Fig. 2 is a section on the line 22 of Fig; l.

F ig. 3 is a side elevation of the tube alone.

Fig. 4t is a side elevation of the nipple.

l `represents the nipple proper which is of socket formation, that is to say., it is provided with a central passage to receive the end of the tube. At the upper end of the nipple body l usually provide a dange 2,

W. PLAGE, a

- portion of the nipple l.

while at the back of the nipple body l provide an upward extension 3 which forms a mounting plate to which may be secured the case or housing, not shown, and upony which may also be mounted the gage mechanism,

not shown. 4; represents the curved flattened portion of a Bourdon tube which at one end is provided with a symmetrical tubular extension 5 which is adapted to lit with reasonable snugness into the socketed At the opposite end of the curved portion 4- ofA the tube the walls of the tube are brought together and welded or otherwise permanently closed, as indicated at 6. 7 represents a lug carried by the end 6 of the tube and to which the gage mechanism is attached so that when the tube expands and contracts, said gage mechanism will be operated.,

'lhe Bourdon tube is made from steel of the desired size and thickness and when givenits desired final form is subjected to a proper tempering operation so that it will be properly tempered throughout its entire length. The length of the part 5 of the tube is such that it will pass substantially through the bore of the nipple so that a relatively long bearing wall will be provided between these two parts. After the tube has been properly tempered the end 5 is sweated or soldered into the bore of nipple l preferably throughout its length. lf desired, the lower end of the nipple may be slightly countersunk as indicated in Fig. 2 so that a small ring 8 of solder may be applied at this point. At the other end of the nipple any space around the tube may be filled in with solder as indicated at 9. lt have found that this method of uniting these two parts does not in any way injuriously affect the' temper of the tube. lt have also found that an effective gas tight joint may be thus provided between the nipple and. the tube and that the finished article possesses all of the advantages of ,integrality without being made from one'piece.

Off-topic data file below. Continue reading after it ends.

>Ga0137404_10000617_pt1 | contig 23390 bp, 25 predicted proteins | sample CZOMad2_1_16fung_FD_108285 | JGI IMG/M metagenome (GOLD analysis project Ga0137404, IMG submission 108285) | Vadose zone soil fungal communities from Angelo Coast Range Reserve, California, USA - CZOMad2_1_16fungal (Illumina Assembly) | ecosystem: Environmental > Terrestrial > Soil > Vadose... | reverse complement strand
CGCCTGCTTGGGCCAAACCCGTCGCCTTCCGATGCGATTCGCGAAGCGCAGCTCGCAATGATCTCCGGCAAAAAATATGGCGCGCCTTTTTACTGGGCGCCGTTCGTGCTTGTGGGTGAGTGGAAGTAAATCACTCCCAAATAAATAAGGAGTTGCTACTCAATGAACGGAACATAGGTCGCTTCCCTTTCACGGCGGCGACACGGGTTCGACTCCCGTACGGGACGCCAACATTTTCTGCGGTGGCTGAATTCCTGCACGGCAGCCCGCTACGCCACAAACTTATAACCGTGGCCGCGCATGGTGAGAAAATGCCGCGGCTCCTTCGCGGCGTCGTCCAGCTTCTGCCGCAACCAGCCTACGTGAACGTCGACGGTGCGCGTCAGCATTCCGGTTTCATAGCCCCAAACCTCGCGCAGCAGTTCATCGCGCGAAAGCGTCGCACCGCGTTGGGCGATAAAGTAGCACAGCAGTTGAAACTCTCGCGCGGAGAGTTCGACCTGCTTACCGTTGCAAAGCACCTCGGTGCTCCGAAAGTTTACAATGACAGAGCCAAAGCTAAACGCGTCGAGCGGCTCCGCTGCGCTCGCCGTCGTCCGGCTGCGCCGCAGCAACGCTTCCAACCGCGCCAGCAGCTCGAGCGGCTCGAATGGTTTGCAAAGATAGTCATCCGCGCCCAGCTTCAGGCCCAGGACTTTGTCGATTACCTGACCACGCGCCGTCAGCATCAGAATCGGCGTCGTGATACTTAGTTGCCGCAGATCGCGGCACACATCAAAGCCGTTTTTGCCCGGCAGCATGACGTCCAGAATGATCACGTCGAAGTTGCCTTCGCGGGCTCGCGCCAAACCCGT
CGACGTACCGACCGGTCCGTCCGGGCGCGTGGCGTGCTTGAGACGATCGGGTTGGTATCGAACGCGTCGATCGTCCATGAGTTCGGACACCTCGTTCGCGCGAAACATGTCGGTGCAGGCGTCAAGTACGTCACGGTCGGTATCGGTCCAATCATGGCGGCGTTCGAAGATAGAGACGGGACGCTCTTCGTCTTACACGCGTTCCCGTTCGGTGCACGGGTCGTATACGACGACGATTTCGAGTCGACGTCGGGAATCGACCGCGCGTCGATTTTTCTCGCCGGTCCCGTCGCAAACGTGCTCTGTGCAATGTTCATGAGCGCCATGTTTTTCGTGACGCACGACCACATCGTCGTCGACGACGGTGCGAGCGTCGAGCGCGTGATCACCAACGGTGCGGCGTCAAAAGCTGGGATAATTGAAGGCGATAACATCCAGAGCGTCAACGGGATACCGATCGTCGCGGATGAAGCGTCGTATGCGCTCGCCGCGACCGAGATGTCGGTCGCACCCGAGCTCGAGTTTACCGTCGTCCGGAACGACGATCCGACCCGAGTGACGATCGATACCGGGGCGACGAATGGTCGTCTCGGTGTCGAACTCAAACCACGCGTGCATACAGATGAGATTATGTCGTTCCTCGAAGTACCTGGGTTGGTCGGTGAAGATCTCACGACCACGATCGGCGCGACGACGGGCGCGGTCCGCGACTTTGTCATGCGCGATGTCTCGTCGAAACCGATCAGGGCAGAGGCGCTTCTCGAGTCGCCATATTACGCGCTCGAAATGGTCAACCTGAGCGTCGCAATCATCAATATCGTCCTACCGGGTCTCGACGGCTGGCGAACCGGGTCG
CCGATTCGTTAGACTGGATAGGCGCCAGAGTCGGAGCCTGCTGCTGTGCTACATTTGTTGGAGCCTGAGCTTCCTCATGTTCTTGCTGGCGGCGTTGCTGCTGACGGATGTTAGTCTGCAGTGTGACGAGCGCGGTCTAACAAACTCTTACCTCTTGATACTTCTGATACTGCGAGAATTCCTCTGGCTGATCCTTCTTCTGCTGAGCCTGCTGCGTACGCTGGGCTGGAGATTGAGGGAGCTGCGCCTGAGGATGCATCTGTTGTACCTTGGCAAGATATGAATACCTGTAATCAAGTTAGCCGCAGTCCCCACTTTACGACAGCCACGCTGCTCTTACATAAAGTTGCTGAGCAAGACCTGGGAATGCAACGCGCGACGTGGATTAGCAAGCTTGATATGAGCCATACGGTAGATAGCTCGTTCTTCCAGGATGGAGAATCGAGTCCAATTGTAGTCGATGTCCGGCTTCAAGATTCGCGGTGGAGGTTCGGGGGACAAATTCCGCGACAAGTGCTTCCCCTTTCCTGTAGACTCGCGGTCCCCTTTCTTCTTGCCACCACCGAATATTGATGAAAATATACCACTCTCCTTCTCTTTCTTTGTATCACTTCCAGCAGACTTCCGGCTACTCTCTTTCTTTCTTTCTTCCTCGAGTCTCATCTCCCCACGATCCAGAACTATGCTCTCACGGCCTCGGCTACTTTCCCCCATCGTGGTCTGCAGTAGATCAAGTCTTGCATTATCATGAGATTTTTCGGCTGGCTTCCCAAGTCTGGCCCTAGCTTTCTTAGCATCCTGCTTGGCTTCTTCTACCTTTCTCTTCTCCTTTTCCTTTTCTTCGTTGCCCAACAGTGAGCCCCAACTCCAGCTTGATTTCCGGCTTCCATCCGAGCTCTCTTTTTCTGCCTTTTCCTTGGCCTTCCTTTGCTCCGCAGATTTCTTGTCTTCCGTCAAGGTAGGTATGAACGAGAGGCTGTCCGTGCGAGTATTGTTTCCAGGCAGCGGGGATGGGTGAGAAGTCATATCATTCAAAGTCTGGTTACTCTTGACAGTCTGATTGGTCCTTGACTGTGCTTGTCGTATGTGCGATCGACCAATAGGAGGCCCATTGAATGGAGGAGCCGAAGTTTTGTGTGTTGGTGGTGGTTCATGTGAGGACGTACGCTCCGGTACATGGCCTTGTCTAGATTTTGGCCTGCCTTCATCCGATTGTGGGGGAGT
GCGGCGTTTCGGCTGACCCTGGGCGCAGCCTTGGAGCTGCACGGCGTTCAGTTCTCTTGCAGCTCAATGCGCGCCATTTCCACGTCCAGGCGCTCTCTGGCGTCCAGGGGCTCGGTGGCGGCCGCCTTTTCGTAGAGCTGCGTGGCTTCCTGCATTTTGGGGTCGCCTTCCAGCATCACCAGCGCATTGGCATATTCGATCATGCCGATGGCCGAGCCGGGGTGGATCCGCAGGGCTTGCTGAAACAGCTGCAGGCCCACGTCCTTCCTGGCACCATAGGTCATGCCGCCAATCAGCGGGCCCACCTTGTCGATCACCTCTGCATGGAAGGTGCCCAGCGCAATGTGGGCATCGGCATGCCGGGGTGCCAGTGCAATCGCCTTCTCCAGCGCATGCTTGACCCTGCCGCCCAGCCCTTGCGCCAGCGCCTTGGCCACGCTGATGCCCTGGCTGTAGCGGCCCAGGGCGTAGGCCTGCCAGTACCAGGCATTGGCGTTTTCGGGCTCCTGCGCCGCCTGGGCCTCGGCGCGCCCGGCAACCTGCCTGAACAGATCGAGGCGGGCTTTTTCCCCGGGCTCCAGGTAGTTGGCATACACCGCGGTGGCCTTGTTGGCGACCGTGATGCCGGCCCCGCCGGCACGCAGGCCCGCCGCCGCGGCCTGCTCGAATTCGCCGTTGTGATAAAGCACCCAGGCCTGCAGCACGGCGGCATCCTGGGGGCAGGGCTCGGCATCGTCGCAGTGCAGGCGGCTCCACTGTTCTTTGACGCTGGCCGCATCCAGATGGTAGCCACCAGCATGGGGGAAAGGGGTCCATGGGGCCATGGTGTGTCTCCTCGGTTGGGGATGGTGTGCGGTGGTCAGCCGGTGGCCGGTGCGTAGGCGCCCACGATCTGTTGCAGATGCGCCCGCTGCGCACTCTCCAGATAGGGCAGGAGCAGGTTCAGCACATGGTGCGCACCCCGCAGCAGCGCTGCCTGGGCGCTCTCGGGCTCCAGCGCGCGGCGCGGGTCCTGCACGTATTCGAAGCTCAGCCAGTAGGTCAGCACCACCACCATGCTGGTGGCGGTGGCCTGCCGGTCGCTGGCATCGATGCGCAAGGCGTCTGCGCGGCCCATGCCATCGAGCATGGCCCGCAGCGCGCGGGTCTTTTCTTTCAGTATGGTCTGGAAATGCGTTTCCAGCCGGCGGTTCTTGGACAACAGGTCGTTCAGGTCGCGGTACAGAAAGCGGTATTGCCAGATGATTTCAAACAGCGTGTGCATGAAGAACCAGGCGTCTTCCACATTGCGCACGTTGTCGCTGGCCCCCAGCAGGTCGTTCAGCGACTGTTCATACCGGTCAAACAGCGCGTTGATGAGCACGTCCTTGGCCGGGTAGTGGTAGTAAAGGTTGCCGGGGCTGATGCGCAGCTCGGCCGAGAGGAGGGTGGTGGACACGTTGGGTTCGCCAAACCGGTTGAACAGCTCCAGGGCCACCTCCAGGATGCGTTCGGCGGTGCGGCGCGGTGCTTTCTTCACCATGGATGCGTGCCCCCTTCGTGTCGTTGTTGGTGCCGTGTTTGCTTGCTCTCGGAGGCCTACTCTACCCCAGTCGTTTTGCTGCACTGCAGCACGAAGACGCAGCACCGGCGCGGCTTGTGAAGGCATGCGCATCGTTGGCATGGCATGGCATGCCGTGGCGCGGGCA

lt will be understood of course, that li have shown and described my invention only in one preferred form, and that lt con template that reasonable modifications may be made without departing from the spirit and scope thereof. l have not shown the gage case `or housing nor the gage mechanism to be operated bythe Bourdon tube esl ina